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  1. #1
    Senior Member thebarerider's Avatar
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    Last minute questions

    I'm heading out for Colorado this Saturday, bright and early. I'll be using a route cyccommute drew up for me as a guideline, changing it a little and throwing in Taos, Moab, or Leadville (I'm leaning towards this) as a side journey. The route begins and ends in Alamosa.

    I have everything I think I need except experience, but after the next month I will have some of that Some things I am still concerned about:

    1) Bears. I have read all about the safety triangle and hanging my food. How likely is it, though, that if I hang my food a bear or some smaller animal will still get into my pannier? And what on earth would I do if a bear destroyed my pannier?

    2) Stealth camping. How will I know what land is public and what land is private? I ask this because I read that it is not necessary for CO residents to mark the land with a fence or a sign. Right now, I've got a route going that will put me in a campground each night for the first few days so I don't have to worry, but it has me doing a pretty long day on the second day (a little over 80 miles).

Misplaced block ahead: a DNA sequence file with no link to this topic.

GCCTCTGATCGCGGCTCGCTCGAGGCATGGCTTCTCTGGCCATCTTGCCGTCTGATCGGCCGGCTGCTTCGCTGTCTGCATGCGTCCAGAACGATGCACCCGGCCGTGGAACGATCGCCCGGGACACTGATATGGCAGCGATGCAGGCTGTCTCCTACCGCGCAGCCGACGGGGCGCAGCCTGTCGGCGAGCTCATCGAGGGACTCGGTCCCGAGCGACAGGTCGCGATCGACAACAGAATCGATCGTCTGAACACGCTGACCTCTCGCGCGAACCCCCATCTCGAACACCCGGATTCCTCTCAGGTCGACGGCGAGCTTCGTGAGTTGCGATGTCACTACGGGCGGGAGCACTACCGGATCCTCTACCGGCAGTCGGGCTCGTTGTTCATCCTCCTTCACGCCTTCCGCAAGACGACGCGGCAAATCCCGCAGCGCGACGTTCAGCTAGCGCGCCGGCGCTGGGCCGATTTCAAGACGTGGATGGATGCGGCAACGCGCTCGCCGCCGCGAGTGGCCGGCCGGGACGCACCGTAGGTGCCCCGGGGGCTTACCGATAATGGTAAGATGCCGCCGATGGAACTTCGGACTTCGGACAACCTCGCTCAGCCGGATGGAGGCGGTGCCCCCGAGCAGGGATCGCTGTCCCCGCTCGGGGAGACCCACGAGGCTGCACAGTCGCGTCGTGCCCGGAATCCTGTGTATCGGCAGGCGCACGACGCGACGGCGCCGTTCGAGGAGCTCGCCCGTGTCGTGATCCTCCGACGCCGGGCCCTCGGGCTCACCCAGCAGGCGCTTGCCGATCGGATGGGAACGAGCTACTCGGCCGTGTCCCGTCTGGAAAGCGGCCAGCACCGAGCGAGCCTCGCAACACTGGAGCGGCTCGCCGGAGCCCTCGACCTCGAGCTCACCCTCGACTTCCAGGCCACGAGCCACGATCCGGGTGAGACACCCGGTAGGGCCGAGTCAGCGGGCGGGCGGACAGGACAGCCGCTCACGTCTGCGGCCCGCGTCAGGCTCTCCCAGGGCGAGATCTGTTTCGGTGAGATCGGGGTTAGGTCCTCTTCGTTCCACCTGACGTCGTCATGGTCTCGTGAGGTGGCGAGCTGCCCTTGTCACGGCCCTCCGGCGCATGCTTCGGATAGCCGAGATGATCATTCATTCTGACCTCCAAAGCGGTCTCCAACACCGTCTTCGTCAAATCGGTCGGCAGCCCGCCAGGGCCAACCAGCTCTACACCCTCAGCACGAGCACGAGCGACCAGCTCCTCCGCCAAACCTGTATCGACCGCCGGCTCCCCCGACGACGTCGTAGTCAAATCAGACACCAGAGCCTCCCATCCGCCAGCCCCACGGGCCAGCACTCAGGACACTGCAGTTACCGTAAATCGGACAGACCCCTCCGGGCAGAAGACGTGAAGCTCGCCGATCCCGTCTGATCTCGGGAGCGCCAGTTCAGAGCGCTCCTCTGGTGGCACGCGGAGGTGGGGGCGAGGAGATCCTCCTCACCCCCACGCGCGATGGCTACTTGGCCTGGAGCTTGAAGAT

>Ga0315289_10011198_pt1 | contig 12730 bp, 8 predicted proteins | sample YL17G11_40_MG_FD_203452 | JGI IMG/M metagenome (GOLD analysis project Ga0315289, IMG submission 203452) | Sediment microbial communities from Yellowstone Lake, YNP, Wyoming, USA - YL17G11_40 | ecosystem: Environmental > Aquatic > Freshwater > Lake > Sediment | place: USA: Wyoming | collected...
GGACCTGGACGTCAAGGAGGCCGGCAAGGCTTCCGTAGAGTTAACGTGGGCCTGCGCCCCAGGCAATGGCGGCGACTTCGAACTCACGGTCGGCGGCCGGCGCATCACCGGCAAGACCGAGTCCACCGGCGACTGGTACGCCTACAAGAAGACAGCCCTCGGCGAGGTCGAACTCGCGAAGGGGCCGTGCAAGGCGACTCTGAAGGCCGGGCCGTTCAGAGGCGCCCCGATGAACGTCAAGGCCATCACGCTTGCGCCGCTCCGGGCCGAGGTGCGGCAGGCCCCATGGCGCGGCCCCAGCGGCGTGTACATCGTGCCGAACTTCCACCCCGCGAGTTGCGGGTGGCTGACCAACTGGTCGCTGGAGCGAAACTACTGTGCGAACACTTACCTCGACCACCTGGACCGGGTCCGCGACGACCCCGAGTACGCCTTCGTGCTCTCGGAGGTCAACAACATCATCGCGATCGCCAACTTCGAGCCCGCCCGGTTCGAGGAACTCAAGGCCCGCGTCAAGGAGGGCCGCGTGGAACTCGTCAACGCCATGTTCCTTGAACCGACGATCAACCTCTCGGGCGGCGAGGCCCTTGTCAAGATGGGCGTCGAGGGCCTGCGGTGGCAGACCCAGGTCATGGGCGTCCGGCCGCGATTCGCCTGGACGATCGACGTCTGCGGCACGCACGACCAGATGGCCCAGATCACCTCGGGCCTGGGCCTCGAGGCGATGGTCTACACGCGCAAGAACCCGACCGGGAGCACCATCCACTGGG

3) About that long trip the second day, does anyone have an experience with Highway 84 from Chama, NM into Pagosa Springs? The interactive AAA map I was using showed no gas stations along the route. Are there any other services or should I be prepared to break out my water filter?

    My panniers are packed, sitting at the edge of my bed. I need to grab a new set of brake pads and install them plus get two disposable cameras, and then I am set. Hopefully finding a place to leave my car for four weeks in Alamosa won't be a problem.

  2. #2
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    1) Bears and other critters: Definitely hang your food and anything else (like toothpaste) a critter might want to eat. Make sure that you keep your panniers clean and free of food smells. These precautions keep you safer and keep your panniers from being ripped open. Raccoons (nocturnal) and even squirrels (diurnal) can be quite destructive. Bears are less likely, but the consequences would be serious enough warrant the effort.

    2) Stealth Camping: Opinions vary and can get quite emotional both ways, but the truth of the matter is if you are stuck and you have a "necessity" to protect person or property you have a common law right to "take refuge" on private land. However, the land owner may not see it that way and you may have a problem - including getting shot. He goes to jail (unless you're in Texas), but you're dead. You take your chances. I avoid stealth camping by planning some short days. Emergency means emergency.